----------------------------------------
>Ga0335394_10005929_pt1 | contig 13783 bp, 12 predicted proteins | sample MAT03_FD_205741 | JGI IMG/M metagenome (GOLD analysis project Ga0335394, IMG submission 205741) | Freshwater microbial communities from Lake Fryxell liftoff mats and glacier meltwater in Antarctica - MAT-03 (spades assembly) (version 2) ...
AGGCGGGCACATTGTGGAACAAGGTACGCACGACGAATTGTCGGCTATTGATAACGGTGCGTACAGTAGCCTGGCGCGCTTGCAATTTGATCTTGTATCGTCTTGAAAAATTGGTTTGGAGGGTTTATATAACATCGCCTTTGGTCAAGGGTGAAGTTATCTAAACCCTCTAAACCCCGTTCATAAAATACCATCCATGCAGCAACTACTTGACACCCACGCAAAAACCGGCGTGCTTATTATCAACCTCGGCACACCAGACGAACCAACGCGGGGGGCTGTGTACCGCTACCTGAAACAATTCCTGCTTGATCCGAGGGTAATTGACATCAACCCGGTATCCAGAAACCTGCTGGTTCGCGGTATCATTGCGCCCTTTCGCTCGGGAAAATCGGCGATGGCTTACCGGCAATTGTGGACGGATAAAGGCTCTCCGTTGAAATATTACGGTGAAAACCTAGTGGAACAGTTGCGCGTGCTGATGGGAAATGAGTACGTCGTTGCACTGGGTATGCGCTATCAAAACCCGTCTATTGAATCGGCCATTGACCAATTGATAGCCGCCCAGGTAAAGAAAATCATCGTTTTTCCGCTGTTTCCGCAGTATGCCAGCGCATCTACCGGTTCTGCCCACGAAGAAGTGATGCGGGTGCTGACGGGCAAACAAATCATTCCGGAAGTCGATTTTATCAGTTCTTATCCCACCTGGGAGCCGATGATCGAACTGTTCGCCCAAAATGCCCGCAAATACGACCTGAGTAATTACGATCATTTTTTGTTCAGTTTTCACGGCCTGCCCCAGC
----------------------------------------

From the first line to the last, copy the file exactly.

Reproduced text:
>Ga0335394_10005929_pt1 | contig 13783 bp, 12 predicted proteins | sample MAT03_FD_205741 | JGI IMG/M metagenome (GOLD analysis project Ga0335394, IMG submission 205741) | Freshwater microbial communities from Lake Fryxell liftoff mats and glacier meltwater in Antarctica - MAT-03 (spades assembly) (version 2) ...
AGGCGGGCACATTGTGGAACAAGGTACGCACGACGAATTGTCGGCTATTGATAACGGTGCGTACAGTAGCCTGGCGCGCTTGCAATTTGATCTTGTATCGTCTTGAAAAATTGGTTTGGAGGGTTTATATAACATCGCCTTTGGTCAAGGGTGAAGTTATCTAAACCCTCTAAACCCCGTTCATAAAATACCATCCATGCAGCAACTACTTGACACCCACGCAAAAACCGGCGTGCTTATTATCAACCTCGGCACACCAGACGAACCAACGCGGGGGGCTGTGTACCGCTACCTGAAACAATTCCTGCTTGATCCGAGGGTAATTGACATCAACCCGGTATCCAGAAACCTGCTGGTTCGCGGTATCATTGCGCCCTTTCGCTCGGGAAAATCGGCGATGGCTTACCGGCAATTGTGGACGGATAAAGGCTCTCCGTTGAAATATTACGGTGAAAACCTAGTGGAACAGTTGCGCGTGCTGATGGGAAATGAGTACGTCGTTGCACTGGGTATGCGCTATCAAAACCCGTCTATTGAATCGGCCATTGACCAATTGATAGCCGCCCAGGTAAAGAAAATCATCGTTTTTCCGCTGTTTCCGCAGTATGCCAGCGCATCTACCGGTTCTGCCCACGAAGAAGTGATGCGGGTGCTGACGGGCAAACAAATCATTCCGGAAGTCGATTTTATCAGTTCTTATCCCACCTGGGAGCCGATGATCGAACTGTTCGCCCAAAATGCCCGCAAATACGACCTGAGTAATTACGATCATTTTTTGTTCAGTTTTCACGGCCTGCCCCAGC